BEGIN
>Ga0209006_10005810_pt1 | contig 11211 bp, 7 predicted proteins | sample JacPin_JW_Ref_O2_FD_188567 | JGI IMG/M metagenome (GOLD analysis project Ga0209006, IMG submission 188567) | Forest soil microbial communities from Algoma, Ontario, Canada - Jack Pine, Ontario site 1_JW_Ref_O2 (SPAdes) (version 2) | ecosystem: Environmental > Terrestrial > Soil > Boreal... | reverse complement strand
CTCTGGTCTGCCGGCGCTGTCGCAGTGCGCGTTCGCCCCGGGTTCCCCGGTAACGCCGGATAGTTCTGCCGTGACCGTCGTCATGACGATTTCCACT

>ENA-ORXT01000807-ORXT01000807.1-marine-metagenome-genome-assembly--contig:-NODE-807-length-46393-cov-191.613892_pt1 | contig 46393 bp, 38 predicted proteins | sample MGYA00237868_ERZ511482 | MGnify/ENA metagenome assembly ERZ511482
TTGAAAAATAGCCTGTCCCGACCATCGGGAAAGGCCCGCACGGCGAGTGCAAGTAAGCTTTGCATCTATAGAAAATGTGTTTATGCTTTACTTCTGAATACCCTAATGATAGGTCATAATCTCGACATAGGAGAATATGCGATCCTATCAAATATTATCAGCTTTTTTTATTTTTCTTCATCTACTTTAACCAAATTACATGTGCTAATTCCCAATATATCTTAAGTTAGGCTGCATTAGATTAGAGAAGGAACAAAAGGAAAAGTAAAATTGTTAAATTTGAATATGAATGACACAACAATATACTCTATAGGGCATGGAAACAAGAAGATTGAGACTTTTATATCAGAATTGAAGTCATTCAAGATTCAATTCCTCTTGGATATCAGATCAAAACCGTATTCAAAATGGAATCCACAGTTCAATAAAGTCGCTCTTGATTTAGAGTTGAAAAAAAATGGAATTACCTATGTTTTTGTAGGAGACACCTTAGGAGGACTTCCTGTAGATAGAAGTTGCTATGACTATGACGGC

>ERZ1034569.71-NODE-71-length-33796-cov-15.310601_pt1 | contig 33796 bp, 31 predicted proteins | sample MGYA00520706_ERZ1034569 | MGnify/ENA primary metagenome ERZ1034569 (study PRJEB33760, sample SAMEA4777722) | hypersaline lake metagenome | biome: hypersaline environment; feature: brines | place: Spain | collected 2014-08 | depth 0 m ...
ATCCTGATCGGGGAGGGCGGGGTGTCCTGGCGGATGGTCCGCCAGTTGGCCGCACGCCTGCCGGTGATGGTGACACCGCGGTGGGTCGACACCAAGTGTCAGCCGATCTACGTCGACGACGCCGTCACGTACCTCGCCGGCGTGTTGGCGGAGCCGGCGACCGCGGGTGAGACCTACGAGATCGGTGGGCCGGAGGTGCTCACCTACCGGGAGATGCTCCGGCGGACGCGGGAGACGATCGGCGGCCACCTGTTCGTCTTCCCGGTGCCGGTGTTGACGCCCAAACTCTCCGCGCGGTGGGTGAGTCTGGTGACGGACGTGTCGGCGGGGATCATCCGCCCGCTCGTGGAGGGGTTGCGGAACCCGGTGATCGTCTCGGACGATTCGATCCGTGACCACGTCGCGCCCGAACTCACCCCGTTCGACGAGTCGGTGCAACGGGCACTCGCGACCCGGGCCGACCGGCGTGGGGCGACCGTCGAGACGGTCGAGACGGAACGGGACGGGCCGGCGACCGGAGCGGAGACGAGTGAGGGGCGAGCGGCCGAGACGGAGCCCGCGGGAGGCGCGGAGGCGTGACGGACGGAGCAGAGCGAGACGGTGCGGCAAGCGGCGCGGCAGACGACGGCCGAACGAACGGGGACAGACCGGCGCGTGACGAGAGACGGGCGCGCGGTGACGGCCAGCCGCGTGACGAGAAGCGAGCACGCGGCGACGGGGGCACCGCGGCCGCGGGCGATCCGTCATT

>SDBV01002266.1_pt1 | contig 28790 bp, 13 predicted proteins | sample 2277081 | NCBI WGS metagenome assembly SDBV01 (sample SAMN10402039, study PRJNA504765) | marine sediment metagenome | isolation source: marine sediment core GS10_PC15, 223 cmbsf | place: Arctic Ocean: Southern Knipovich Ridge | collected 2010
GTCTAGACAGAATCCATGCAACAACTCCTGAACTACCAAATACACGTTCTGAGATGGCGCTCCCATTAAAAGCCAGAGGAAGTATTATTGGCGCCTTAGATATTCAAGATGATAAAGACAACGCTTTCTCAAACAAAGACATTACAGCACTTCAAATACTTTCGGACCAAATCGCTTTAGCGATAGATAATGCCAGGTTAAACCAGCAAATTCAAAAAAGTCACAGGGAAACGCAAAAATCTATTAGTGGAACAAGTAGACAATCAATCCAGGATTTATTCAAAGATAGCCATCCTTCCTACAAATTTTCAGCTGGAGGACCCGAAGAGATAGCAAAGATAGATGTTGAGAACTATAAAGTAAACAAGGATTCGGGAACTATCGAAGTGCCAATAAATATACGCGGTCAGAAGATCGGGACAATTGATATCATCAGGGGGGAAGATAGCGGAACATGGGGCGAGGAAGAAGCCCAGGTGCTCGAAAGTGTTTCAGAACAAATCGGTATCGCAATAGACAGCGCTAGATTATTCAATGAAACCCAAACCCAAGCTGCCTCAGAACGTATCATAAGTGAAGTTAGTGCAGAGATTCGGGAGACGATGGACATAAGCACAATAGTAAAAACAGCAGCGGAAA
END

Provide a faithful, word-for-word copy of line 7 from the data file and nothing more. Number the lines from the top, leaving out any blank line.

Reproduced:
>SDBV01002266.1_pt1 | contig 28790 bp, 13 predicted proteins | sample 2277081 | NCBI WGS metagenome assembly SDBV01 (sample SAMN10402039, study PRJNA504765) | marine sediment metagenome | isolation source: marine sediment core GS10_PC15, 223 cmbsf | place: Arctic Ocean: Southern Knipovich Ridge | collected 2010